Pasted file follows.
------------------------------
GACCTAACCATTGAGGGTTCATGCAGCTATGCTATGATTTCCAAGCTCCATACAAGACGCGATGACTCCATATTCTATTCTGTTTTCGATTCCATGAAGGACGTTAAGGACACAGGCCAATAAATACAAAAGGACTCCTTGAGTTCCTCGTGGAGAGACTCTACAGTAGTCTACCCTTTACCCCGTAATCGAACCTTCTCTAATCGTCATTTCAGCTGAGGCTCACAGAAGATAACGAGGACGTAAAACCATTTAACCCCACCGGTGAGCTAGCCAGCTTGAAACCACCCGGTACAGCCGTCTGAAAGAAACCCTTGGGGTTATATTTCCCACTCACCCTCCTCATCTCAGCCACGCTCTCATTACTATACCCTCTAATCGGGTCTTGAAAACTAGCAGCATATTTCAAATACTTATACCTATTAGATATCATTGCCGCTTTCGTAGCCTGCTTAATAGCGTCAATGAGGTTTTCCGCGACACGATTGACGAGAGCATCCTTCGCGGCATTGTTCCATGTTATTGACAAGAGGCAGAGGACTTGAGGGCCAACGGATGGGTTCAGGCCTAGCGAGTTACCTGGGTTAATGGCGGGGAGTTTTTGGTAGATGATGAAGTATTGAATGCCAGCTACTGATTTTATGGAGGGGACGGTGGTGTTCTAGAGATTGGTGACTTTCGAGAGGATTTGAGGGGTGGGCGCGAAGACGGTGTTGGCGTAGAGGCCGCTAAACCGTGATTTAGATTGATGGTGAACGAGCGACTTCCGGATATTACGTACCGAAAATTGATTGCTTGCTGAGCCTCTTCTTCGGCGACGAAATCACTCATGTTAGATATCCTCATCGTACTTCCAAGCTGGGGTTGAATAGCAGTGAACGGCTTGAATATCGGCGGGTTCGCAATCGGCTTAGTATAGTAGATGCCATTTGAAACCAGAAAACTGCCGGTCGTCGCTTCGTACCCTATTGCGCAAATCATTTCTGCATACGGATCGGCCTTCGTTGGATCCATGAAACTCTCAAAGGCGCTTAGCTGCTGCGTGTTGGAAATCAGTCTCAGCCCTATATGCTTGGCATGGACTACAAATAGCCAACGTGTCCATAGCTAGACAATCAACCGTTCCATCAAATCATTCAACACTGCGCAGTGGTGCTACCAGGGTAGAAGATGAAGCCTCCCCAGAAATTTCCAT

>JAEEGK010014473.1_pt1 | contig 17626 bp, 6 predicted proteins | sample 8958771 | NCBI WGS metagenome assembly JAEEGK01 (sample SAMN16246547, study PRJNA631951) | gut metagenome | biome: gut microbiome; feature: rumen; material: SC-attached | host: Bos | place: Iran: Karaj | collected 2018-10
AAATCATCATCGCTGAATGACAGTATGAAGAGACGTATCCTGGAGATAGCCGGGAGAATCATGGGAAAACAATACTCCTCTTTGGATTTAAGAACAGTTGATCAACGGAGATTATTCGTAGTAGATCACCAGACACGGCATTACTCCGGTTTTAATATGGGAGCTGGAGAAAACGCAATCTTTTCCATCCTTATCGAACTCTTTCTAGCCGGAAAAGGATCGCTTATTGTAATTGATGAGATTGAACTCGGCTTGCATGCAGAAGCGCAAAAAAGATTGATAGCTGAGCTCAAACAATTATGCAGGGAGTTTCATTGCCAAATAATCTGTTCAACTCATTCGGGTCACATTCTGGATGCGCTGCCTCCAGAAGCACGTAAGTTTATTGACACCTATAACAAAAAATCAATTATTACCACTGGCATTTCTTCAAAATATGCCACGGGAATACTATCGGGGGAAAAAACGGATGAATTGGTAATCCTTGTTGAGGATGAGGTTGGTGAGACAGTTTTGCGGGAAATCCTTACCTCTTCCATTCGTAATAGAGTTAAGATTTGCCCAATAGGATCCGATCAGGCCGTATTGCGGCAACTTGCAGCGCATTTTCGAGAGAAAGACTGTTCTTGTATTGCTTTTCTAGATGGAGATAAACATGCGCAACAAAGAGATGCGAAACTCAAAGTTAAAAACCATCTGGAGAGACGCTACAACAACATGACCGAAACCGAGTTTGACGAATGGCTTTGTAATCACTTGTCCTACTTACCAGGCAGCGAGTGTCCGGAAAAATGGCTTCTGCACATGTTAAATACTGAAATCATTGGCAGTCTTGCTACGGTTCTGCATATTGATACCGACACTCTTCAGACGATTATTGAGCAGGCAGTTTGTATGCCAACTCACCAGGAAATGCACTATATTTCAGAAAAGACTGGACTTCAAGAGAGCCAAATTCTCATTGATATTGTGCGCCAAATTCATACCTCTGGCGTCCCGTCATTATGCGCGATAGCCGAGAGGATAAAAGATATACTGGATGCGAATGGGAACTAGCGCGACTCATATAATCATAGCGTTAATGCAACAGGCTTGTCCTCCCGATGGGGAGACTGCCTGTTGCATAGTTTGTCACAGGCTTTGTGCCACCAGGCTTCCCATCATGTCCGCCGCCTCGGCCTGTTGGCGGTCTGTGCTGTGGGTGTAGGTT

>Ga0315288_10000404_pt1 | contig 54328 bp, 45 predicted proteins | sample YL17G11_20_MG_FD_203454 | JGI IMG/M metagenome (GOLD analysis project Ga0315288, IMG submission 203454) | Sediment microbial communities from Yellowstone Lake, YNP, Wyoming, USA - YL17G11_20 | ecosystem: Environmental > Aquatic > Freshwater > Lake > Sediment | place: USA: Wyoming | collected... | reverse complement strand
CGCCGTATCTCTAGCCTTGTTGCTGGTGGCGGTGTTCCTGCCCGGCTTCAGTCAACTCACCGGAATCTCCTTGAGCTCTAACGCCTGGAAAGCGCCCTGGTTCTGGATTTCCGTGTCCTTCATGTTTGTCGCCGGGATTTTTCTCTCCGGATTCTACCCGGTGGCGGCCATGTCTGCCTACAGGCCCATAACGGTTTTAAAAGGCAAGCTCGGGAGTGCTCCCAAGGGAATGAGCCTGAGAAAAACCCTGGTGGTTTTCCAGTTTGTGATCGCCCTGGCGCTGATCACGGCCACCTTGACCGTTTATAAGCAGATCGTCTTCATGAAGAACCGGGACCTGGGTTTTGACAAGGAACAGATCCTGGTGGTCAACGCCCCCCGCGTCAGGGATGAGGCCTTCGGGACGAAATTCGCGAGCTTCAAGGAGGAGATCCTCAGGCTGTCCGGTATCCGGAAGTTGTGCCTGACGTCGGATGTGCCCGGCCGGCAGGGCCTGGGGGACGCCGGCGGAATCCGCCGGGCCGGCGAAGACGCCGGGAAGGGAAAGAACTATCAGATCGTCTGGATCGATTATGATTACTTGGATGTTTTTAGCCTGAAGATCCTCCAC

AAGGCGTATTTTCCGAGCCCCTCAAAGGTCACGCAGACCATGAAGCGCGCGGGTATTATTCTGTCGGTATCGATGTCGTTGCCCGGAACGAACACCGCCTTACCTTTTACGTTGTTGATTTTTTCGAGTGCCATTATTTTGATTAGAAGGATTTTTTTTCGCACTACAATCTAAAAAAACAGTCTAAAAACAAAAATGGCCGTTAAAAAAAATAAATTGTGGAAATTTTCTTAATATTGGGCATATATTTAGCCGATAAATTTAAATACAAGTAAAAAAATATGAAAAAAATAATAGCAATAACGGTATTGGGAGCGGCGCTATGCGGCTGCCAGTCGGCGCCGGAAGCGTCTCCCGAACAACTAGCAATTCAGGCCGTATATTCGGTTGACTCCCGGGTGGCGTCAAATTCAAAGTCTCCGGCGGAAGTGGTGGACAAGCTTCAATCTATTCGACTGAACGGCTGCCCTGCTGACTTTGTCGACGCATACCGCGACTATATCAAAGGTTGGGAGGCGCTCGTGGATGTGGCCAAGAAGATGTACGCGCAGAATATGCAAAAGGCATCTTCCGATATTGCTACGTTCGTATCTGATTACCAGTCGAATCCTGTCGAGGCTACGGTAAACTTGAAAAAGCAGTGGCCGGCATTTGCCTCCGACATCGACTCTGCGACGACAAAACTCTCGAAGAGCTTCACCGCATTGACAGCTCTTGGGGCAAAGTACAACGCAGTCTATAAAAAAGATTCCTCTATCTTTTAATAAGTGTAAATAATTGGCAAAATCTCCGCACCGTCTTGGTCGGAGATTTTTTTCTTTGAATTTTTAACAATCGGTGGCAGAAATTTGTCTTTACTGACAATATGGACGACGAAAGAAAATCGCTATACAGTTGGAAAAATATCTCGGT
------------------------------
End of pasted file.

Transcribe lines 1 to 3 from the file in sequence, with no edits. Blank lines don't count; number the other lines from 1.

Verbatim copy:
GACCTAACCATTGAGGGTTCATGCAGCTATGCTATGATTTCCAAGCTCCATACAAGACGCGATGACTCCATATTCTATTCTGTTTTCGATTCCATGAAGGACGTTAAGGACACAGGCCAATAAATACAAAAGGACTCCTTGAGTTCCTCGTGGAGAGACTCTACAGTAGTCTACCCTTTACCCCGTAATCGAACCTTCTCTAATCGTCATTTCAGCTGAGGCTCACAGAAGATAACGAGGACGTAAAACCATTTAACCCCACCGGTGAGCTAGCCAGCTTGAAACCACCCGGTACAGCCGTCTGAAAGAAACCCTTGGGGTTATATTTCCCACTCACCCTCCTCATCTCAGCCACGCTCTCATTACTATACCCTCTAATCGGGTCTTGAAAACTAGCAGCATATTTCAAATACTTATACCTATTAGATATCATTGCCGCTTTCGTAGCCTGCTTAATAGCGTCAATGAGGTTTTCCGCGACACGATTGACGAGAGCATCCTTCGCGGCATTGTTCCATGTTATTGACAAGAGGCAGAGGACTTGAGGGCCAACGGATGGGTTCAGGCCTAGCGAGTTACCTGGGTTAATGGCGGGGAGTTTTTGGTAGATGATGAAGTATTGAATGCCAGCTACTGATTTTATGGAGGGGACGGTGGTGTTCTAGAGATTGGTGACTTTCGAGAGGATTTGAGGGGTGGGCGCGAAGACGGTGTTGGCGTAGAGGCCGCTAAACCGTGATTTAGATTGATGGTGAACGAGCGACTTCCGGATATTACGTACCGAAAATTGATTGCTTGCTGAGCCTCTTCTTCGGCGACGAAATCACTCATGTTAGATATCCTCATCGTACTTCCAAGCTGGGGTTGAATAGCAGTGAACGGCTTGAATATCGGCGGGTTCGCAATCGGCTTAGTATAGTAGATGCCATTTGAAACCAGAAAACTGCCGGTCGTCGCTTCGTACCCTATTGCGCAAATCATTTCTGCATACGGATCGGCCTTCGTTGGATCCATGAAACTCTCAAAGGCGCTTAGCTGCTGCGTGTTGGAAATCAGTCTCAGCCCTATATGCTTGGCATGGACTACAAATAGCCAACGTGTCCATAGCTAGACAATCAACCGTTCCATCAAATCATTCAACACTGCGCAGTGGTGCTACCAGGGTAGAAGATGAAGCCTCCCCAGAAATTTCCAT

>JAEEGK010014473.1_pt1 | contig 17626 bp, 6 predicted proteins | sample 8958771 | NCBI WGS metagenome assembly JAEEGK01 (sample SAMN16246547, study PRJNA631951) | gut metagenome | biome: gut microbiome; feature: rumen; material: SC-attached | host: Bos | place: Iran: Karaj | collected 2018-10
AAATCATCATCGCTGAATGACAGTATGAAGAGACGTATCCTGGAGATAGCCGGGAGAATCATGGGAAAACAATACTCCTCTTTGGATTTAAGAACAGTTGATCAACGGAGATTATTCGTAGTAGATCACCAGACACGGCATTACTCCGGTTTTAATATGGGAGCTGGAGAAAACGCAATCTTTTCCATCCTTATCGAACTCTTTCTAGCCGGAAAAGGATCGCTTATTGTAATTGATGAGATTGAACTCGGCTTGCATGCAGAAGCGCAAAAAAGATTGATAGCTGAGCTCAAACAATTATGCAGGGAGTTTCATTGCCAAATAATCTGTTCAACTCATTCGGGTCACATTCTGGATGCGCTGCCTCCAGAAGCACGTAAGTTTATTGACACCTATAACAAAAAATCAATTATTACCACTGGCATTTCTTCAAAATATGCCACGGGAATACTATCGGGGGAAAAAACGGATGAATTGGTAATCCTTGTTGAGGATGAGGTTGGTGAGACAGTTTTGCGGGAAATCCTTACCTCTTCCATTCGTAATAGAGTTAAGATTTGCCCAATAGGATCCGATCAGGCCGTATTGCGGCAACTTGCAGCGCATTTTCGAGAGAAAGACTGTTCTTGTATTGCTTTTCTAGATGGAGATAAACATGCGCAACAAAGAGATGCGAAACTCAAAGTTAAAAACCATCTGGAGAGACGCTACAACAACATGACCGAAACCGAGTTTGACGAATGGCTTTGTAATCACTTGTCCTACTTACCAGGCAGCGAGTGTCCGGAAAAATGGCTTCTGCACATGTTAAATACTGAAATCATTGGCAGTCTTGCTACGGTTCTGCATATTGATACCGACACTCTTCAGACGATTATTGAGCAGGCAGTTTGTATGCCAACTCACCAGGAAATGCACTATATTTCAGAAAAGACTGGACTTCAAGAGAGCCAAATTCTCATTGATATTGTGCGCCAAATTCATACCTCTGGCGTCCCGTCATTATGCGCGATAGCCGAGAGGATAAAAGATATACTGGATGCGAATGGGAACTAGCGCGACTCATATAATCATAGCGTTAATGCAACAGGCTTGTCCTCCCGATGGGGAGACTGCCTGTTGCATAGTTTGTCACAGGCTTTGTGCCACCAGGCTTCCCATCATGTCCGCCGCCTCGGCCTGTTGGCGGTCTGTGCTGTGGGTGTAGGTT